MEXICO CITY – After earning fame burrowing into piles of rubble in disasters the world over, including the 2001 attacks on the World Trade Center in New York City, Mexico’s “mole” rescue workers are on tragically familiar ground, pulling people from ruins in their home city.
The moles — “topos” in Spanish — formed as a volunteer search and rescue group in the aftermath of the devastating quake that struck Mexico City in 1985, saving lives in the working-class neighborhood of Tlatelolco where there had been a poor government response.
They became known as fearless workers, putting their lives at risk to help others and traveling to disasters as far afield as Haiti, Nepal and the Philippines.
After the Sept. 11, 2001, attacks on the World Trade Center, a group of Topos headed to New York City to help look for bodies at ground zero.
Now, they are dealing with another deadly quake on home turf in a test of what they have learned over the years and Mexico City’s progress in disaster preparedness.
Oscar Guevara, a doctor from the central Mexican state of Queretero who joined the Topos of Tlatelolco search and rescue group in 2010, said his team had found three people alive, along with the bodies of those who had died, in the rubble of one building.
Describing how he rescued a woman named Joanna at 5 a.m. on Wednesday from beneath a collapsed building, Guevara said the “intense emotion” of finding someone alive was all the motivation he needed to do the dangerous work.
“Obviously it is a point of pride to be helping here,” Guevara said, taking a rest in the city’s Condesa district where several buildings collapsed in the quake.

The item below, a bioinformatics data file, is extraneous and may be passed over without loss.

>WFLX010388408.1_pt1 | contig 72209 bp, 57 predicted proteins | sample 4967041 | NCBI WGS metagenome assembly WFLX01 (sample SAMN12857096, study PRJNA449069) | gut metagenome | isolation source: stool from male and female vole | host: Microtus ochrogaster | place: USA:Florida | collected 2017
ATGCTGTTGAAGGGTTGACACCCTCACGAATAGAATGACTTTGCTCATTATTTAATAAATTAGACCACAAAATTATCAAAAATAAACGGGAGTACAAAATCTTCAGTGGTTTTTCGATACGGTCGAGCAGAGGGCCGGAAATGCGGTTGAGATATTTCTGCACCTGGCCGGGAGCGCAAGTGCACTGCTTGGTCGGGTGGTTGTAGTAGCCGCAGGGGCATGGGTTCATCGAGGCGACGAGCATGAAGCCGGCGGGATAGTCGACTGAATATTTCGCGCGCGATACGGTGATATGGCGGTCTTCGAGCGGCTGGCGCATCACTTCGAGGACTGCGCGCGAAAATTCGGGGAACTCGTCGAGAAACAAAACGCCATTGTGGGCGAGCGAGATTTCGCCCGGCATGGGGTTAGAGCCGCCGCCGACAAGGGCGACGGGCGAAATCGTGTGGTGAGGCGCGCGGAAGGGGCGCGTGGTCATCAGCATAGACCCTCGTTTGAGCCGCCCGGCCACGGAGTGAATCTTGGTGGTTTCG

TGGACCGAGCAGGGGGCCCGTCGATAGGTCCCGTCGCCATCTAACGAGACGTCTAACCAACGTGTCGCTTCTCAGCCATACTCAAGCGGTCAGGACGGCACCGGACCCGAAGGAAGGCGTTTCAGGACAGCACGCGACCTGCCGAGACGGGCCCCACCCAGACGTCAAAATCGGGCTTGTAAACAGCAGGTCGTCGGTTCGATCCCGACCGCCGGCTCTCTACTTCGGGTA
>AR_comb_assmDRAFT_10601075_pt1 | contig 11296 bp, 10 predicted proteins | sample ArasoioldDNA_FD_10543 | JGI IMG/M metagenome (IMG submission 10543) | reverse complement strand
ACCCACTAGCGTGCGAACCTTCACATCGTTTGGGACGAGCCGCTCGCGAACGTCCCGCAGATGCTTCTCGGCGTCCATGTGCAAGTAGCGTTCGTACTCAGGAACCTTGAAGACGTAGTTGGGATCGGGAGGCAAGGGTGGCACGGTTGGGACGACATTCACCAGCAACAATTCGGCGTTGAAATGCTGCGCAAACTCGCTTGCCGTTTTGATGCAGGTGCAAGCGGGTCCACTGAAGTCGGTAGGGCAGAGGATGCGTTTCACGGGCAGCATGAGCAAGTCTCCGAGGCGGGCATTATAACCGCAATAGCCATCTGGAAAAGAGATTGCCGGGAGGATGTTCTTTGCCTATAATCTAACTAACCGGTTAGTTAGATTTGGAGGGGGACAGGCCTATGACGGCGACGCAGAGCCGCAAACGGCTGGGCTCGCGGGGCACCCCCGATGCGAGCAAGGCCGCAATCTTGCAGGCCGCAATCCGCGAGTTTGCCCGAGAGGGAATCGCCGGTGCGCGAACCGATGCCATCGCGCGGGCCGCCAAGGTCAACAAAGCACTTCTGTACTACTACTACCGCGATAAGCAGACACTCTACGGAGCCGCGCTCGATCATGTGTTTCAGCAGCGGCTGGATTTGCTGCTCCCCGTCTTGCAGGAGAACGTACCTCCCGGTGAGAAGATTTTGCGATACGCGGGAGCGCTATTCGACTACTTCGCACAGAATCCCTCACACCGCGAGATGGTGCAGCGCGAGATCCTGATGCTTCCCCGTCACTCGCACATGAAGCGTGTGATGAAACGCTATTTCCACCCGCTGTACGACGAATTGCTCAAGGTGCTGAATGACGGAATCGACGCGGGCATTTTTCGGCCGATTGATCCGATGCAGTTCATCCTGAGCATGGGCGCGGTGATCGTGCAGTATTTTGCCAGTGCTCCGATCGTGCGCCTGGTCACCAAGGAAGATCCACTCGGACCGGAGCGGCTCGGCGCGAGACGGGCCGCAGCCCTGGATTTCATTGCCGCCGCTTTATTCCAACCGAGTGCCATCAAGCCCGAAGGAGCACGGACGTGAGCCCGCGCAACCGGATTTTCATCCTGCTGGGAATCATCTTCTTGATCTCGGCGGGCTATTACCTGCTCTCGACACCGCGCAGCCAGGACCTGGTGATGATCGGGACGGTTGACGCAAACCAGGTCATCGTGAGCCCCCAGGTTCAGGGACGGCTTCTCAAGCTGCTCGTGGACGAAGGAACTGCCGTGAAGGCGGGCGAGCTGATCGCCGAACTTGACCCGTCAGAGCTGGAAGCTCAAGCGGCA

“But we are trained to give the same reply in Mexico or overseas,” Guevara said, dressed in the Topos’ typical red T-shirt and yellow hard hat.
Starting life as an ad-hoc group responding to the needs of the hour, the Topos formalized in 1986 and are now registered with the United Nations. They participate in international disaster training programs.
Hector Mendez, who started a branch of the Topos after the 1985 quake, said he had just returned from the United States where he assisted in relief efforts in Clearwater, Florida, and Key West after Hurricane Irma.
After Tuesday’s quake, he and other Topos persuaded motorcycle police to rush them to the ruins of the Enrique Rebsamen school in the south of Mexico City where at least 25 people died, many of them children, when the building collapsed.
Television images of emergency services and civilian volunteers working side-by-side to save trapped students have captured the nation’s heart.
“I feel proud because my government is giving me respect,” Mendez said.
In 1985, few in the then fast-growing city had experienced a major earthquake.
The capital learned quickly, however, with residents creating a self-help urban culture that could be seen on the streets this week. Neighbors brought food and water to rescue workers and makeshift food banks sprouted up across the hardest hit areas.
Miguel Angel Gomez of the Topos’ International Brigade said the apparently lower death toll in this earthquake was a sign of the changes in Mexico City since 1985, with tougher construction codes meaning far fewer buildings collapsed.
“In 1985 the damage was worse because there were many buildings that were old. The new buildings have new technology,” Gomez said.
While new buildings were also damaged in Tuesday’s earthquake, most of the buildings that collapsed were old.